Being a newcomer and Almighty Thor being my first starring role, it could have caused a huge ruckus. That is why I was thankful I spent 12 months, before actively auditioning for roles, in the classroom working on my craft. I had done a few smaller projects up to this point, and how I have mentioned before how my life works, it seems like everything that you ever go through always leads you up the next point. There were times I questioned if I was able to carry this film or work under so much pressure, but just like Thor, I embraced my light inside, and I shined throughout the entire production. I was able to use real moments and put them into the given circumstances of Thor's life and create real moments on film. Like Thor, I had to dig deep within myself, letting go of old limits that one from a small town in Kansas might have and embrace the newer concept of who I was.  
 
 
C: Though it seems you’ve auditioned mostly for action roles and period-adventures – being considered for title roles in both the upcoming Conan update and the new wave of “Spartacus” – your screen credits until now have been big time comedies – The Hangover and Get Him to the Greek. In what genre do you feel most comfortable as an actor? What do you look for in a role, what attracts you to a character?
CD: Right now being young and in shape, and with Almighty Thor just around the corner, I feel many in the industry will be attracted to using me as an action figure. I am okay with that, because with my sport's background I am very capable and coordinated. I am also 6'3 1/2", so with my size and look, we're certain these roles will present themselves. Because I am such a fan of period-adventures and superheroes and bigger than life characters, the Conans of the world, the Spartacus' and the Thor's of the world are appealing to me. 

It doesn't mean that I do not love comedy, and in fact, love it to death. I shot the film, Superseeds, that is another independent film and is like a Superbad with superpowers. It's another superhero-like film, except I flip from superhero, Thor, to supervillian, Mark HardOn. Because it was made by an independent studio, even smaller than The Asylum, distribution is underdetermined and the film may go nowhere. But it was so fun to do and I love comedies. In fact, so I don't get redundant and I'll save most of the details for the question below, but the TV series I landed is actually a comedy, as well.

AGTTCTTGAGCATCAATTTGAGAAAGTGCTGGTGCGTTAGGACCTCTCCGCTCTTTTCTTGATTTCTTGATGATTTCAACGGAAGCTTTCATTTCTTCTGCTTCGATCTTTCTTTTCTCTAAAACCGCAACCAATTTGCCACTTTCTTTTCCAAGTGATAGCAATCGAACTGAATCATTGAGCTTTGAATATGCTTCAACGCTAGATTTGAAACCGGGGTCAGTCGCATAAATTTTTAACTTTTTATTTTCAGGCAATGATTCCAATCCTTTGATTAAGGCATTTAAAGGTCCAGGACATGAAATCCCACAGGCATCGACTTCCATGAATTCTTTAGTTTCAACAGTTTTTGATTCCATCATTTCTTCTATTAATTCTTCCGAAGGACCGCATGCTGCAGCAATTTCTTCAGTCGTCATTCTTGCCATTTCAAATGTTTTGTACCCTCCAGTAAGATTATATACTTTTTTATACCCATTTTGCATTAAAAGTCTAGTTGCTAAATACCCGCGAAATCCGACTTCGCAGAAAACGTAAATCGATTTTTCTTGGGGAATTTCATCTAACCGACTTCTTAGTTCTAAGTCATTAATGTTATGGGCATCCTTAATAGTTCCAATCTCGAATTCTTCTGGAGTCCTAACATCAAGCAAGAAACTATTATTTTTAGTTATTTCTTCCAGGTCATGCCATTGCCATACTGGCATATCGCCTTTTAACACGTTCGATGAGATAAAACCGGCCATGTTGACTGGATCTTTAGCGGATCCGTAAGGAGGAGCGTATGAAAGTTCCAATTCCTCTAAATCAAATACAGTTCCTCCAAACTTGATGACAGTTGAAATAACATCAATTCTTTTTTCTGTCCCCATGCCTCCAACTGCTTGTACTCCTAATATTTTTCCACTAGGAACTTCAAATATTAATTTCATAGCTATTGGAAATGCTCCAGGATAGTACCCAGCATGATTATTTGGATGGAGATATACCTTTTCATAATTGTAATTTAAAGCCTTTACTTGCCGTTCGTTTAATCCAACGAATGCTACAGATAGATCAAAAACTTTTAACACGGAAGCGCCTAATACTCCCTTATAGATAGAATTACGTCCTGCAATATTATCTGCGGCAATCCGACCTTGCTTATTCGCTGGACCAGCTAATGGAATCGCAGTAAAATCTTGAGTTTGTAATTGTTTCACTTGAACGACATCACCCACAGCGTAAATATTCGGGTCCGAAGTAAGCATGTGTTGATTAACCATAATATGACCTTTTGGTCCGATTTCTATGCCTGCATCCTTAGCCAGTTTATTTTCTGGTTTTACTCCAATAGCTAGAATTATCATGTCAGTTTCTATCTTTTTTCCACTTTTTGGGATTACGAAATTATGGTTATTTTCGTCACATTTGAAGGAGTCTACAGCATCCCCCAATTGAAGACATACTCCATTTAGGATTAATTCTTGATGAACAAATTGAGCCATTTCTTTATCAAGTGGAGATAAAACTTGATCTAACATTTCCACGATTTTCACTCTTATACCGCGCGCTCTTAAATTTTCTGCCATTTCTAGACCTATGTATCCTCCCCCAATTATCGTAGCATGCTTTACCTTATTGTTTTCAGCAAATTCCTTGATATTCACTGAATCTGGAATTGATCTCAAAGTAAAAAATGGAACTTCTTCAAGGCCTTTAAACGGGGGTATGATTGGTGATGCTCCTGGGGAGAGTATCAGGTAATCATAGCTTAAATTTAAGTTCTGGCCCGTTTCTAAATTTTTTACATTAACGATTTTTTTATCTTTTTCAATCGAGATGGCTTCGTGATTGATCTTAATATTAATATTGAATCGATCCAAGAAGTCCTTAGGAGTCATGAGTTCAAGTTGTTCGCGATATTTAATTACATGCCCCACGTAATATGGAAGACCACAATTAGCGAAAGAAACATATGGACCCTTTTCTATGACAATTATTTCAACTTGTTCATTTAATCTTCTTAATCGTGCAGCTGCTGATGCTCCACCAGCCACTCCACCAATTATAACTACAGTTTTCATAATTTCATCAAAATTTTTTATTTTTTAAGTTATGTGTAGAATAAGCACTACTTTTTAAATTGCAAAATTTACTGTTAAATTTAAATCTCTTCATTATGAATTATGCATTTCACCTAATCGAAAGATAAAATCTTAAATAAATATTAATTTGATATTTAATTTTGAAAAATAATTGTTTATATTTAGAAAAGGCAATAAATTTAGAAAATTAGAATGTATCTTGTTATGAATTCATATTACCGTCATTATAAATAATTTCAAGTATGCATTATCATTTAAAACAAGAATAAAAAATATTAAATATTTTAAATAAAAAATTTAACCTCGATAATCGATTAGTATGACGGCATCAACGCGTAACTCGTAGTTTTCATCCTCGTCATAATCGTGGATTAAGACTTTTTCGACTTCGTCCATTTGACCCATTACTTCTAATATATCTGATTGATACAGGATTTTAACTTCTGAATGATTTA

I love Action and I love Comedy, but I look incredibly forward to doing a dramatic piece. No action, just drama. *laughs* I want to be able to flow between these genres willfully, but am sure others will have their own viewpoint.
 
 
C: What’s coming up for Cody Deal? Any other projects you’d like to mention?
CD: I just got done shooting a new Cinemax series that will be airing in October. Cinemax is changing with a whole new line-up of premiere entertainment. The show is a half-hour comedy (drama) and is called A Girl's Guide to Depravity. I am in three of the thirteen episodes for Season 1. If the show is a hit and gets picked back up for a second season, then my character will be around a whole lot more.
 
It is very amazing to have landed a serious-regular in a network television series and the title role in a Syfy Original Movie in less than two years living here. I am completely thankful for both opportunities. And right now I have been doing everything in my power to get the word out about Almighty Thor since January and since filming ended in December. Because of the budget of the production, Syfy nor The Asylum could put any advertising dollars into the project. I am 100% on board in doing everything in my power to make any film I do (from the beginning) 100% successful as possible, start to finish. From production to its air date or theatrical release. 

Through my singe-handed efforts, we have generated a lot of buzz and a lot of press through this 'grass roots' approach I've taken. I'm so happy that there are television shows, radio shows, magazines, and websites that are intrigued to interview and just as interested in me as they are in Almighty Thor. That's why I appreciate you letting your viewers get to know me a little bit better on a personal level.

I have had this intention and feel that Almighty Thor can become the highest-viewed Syfy Original Movie ever, surpassing 3.2 million viewers for its world premiere on May 7th. The title of having the highest-viewed Syfy Original is less of an importance than the fun I am having promoting the project and trying to make it happen. The outcome will be the outcome. I'm just enjoying the process of getting the word out regardless. 

Thanks again, Perry!

To keep up with Cody's future exploits, you can follow him on Twitter, Facebook, or his Website, and of course, don't forget to tune in one week from tomorrow night on SyFy at 9pm for the premiere of Almighty Thor, destined to be the highest-rated SyFy original movie in history!

Inmate Profile Catch-Up

I know not all of my readers have been with me since the beginning, and I also know I'm a lousy tagger. The combination of these things means that there are a lost of posts that perhaps you haven't seen. That being the case, every now and again I like to post a megapost, if you will, that can catch you up with all the posts under a certain heading. This week's heading: inmate profiles; below, please find a complete listing of every published profile to date. Enjoy!








Sounds Like An Asylum Film to Me